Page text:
“We know that patients aren’t always going to necessarily need or want technology, there are a whole bunch of human factors we need to take into account before technology becomes useful.
“Part of our problem with technology, or just the fact that we want to do something well, doesn’t mean it lines up with our workflows, or with the amount of time we can dedicate to it.
“Technology is just one part of it. But I think we need to look more broadly around how it’s reinforced within our healthcare system so providers and patients can engage with these things without being financially impacted, or being harmed in the workflow sense.”
Leveraging data and interoperability top optimise patient outcomes
Leveraging digital tools and data effectively is a problem which needs solving within the healthcare sector, Dr Hansra says.
“If we think about where all of the data sits at the moment; I think about my general practice with a server based PMS, the information I’m putting into my system in the clinic, that’s the only place it sits, unless I put it up into the My Health Record or give it to the patient”.
“That’s where I’m holding a lot of rich information about my patient, but yet they interact with the system in the hospital setting, pharmacy, radiology and pathology. There are lots of touch points across the whole health system, yet our systems don’t talk to each other. We have talked about interoperability for a long time, but I think there’s been a real push to move this forward, particularly around what’s happening with COVID and the vaccine,” she says.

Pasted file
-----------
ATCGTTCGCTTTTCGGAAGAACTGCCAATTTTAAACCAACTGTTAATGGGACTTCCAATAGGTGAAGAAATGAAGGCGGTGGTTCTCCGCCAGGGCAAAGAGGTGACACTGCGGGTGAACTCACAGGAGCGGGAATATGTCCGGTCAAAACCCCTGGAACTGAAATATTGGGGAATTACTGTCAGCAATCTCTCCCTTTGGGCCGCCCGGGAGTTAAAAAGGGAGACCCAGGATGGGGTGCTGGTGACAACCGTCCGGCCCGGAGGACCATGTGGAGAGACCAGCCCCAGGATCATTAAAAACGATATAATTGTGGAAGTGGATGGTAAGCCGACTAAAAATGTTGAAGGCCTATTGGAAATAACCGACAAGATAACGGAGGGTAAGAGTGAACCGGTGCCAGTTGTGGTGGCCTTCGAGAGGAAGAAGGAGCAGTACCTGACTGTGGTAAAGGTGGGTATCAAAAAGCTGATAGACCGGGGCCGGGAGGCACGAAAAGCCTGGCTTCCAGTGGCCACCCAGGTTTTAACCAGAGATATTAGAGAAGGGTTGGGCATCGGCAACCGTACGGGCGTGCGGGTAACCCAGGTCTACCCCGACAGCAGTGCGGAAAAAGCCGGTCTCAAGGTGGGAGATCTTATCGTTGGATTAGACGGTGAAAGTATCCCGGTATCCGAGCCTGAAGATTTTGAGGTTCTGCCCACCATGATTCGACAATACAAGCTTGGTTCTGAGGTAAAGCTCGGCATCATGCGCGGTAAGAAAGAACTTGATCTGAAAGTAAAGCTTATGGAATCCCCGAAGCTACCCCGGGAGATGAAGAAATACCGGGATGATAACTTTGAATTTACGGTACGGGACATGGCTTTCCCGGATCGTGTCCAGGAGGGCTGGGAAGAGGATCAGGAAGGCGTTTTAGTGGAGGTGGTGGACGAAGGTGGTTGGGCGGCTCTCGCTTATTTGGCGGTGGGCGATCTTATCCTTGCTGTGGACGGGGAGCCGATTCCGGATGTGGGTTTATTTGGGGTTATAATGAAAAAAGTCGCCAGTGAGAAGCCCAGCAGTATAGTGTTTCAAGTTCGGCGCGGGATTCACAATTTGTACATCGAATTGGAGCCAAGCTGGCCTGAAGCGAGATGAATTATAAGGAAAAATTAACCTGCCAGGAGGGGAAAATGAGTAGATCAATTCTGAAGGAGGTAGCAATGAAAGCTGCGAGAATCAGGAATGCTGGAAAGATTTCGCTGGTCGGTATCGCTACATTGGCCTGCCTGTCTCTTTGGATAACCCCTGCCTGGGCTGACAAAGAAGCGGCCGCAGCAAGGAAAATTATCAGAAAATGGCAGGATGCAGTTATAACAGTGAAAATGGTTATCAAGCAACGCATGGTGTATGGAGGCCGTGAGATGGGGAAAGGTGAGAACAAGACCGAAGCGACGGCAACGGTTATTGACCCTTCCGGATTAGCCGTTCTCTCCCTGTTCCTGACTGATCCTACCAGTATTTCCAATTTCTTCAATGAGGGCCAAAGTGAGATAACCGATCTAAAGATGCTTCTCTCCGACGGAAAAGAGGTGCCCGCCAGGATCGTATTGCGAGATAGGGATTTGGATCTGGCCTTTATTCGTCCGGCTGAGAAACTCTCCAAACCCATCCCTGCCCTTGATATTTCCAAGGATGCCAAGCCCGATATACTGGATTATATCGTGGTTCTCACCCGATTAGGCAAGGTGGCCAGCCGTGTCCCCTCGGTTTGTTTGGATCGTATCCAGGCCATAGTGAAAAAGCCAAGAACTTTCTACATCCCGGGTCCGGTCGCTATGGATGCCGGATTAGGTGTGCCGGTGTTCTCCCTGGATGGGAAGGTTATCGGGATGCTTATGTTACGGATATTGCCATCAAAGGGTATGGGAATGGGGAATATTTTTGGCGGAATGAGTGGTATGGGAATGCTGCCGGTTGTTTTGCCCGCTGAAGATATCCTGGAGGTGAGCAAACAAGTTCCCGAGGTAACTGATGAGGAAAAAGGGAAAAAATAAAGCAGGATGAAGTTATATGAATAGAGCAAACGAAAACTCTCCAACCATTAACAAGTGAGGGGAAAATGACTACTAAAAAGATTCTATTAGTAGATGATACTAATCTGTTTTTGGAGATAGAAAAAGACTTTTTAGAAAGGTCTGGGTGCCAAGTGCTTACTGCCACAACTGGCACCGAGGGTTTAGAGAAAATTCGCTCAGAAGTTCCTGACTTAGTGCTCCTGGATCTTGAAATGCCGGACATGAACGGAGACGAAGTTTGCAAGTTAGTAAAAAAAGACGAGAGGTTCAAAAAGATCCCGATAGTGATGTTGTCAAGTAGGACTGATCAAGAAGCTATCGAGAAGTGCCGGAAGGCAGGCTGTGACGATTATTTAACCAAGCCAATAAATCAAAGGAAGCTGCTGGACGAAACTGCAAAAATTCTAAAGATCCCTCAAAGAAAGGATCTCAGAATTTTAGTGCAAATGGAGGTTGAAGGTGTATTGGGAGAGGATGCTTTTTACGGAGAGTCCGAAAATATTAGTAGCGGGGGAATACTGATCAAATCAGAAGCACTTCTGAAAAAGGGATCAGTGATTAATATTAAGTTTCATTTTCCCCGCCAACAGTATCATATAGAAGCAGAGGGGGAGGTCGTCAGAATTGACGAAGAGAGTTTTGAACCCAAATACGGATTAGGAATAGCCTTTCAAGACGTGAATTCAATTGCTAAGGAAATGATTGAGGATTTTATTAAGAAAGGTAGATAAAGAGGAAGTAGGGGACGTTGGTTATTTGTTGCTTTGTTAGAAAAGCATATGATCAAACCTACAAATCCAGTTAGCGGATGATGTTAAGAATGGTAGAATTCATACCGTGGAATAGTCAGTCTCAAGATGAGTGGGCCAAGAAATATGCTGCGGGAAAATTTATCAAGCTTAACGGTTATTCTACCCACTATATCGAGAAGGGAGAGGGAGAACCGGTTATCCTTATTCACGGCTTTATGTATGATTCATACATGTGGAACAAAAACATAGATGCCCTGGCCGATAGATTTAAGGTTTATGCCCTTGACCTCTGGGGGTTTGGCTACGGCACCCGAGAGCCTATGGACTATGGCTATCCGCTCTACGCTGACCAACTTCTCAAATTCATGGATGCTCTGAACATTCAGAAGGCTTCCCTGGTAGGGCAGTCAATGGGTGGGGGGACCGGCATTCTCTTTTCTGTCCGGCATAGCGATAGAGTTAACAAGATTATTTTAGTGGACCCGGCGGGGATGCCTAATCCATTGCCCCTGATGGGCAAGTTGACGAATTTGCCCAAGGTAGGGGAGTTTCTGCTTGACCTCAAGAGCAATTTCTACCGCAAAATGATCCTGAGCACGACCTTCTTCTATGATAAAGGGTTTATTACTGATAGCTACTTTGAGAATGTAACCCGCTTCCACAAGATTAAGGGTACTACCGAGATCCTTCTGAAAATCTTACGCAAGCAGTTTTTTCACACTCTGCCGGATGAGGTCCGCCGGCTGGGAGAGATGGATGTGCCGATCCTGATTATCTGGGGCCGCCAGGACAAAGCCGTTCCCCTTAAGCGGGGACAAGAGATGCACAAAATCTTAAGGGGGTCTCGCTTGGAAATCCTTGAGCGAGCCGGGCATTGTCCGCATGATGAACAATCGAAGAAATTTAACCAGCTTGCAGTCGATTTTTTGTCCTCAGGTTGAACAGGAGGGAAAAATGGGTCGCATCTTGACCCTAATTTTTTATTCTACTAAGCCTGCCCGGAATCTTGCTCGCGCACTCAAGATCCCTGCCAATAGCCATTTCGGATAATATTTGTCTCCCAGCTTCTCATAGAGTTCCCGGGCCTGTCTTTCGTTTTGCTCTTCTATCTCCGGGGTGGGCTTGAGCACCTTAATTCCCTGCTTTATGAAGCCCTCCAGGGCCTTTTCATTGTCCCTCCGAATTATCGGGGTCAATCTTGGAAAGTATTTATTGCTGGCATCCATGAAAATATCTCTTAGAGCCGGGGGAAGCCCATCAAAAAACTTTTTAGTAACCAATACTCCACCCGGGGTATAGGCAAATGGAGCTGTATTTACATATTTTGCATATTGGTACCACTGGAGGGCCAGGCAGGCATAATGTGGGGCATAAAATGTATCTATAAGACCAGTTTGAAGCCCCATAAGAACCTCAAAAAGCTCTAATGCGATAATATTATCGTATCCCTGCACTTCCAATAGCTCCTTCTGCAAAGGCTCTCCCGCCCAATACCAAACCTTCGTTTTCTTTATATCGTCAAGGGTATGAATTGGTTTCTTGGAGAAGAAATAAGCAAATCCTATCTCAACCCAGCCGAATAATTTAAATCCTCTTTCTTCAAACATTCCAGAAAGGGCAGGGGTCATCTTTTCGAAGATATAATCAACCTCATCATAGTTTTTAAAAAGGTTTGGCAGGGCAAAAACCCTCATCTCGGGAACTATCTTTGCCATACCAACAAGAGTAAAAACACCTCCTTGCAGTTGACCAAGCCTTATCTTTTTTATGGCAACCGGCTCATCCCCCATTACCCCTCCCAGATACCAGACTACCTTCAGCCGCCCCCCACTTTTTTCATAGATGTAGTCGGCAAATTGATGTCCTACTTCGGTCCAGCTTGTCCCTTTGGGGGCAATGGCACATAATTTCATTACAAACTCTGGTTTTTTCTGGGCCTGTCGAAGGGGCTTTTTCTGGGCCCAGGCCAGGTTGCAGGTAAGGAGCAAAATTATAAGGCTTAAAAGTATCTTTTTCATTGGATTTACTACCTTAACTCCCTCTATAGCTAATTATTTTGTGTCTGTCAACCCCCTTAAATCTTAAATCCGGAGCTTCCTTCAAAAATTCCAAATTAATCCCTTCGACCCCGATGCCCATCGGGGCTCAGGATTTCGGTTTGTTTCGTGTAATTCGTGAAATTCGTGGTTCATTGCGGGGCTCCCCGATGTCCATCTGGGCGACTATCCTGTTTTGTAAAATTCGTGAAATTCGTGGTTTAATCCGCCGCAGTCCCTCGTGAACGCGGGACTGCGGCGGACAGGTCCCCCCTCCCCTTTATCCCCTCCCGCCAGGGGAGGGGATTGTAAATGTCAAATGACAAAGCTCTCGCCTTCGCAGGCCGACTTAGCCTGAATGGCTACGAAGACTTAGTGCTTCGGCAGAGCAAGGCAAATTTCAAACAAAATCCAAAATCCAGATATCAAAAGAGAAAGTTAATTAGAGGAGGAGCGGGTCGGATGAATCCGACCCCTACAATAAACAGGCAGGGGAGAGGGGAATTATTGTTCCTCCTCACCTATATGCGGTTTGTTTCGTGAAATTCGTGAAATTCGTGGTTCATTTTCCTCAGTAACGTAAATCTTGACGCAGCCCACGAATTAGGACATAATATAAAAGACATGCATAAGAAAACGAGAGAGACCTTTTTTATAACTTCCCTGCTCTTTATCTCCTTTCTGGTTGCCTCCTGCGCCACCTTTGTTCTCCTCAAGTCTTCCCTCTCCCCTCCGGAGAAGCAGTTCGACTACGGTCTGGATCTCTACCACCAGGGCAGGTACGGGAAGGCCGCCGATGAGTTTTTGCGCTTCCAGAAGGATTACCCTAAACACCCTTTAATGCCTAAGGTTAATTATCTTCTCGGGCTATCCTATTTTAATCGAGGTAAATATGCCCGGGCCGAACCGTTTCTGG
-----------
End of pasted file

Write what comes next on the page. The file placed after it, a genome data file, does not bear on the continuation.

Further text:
“There’s a lot of work that’s gone into how to create a national record of every single person who has had the vaccination, even if they are not residents who have access to Medicare, can we put them up onto the Australian Immunisation Register? How do we link that with their ability to travel, and how do we create something that crosses International borders?”
Dr Saini is curious about how the industry will standardise their systems so there is an ability for communication between various parties.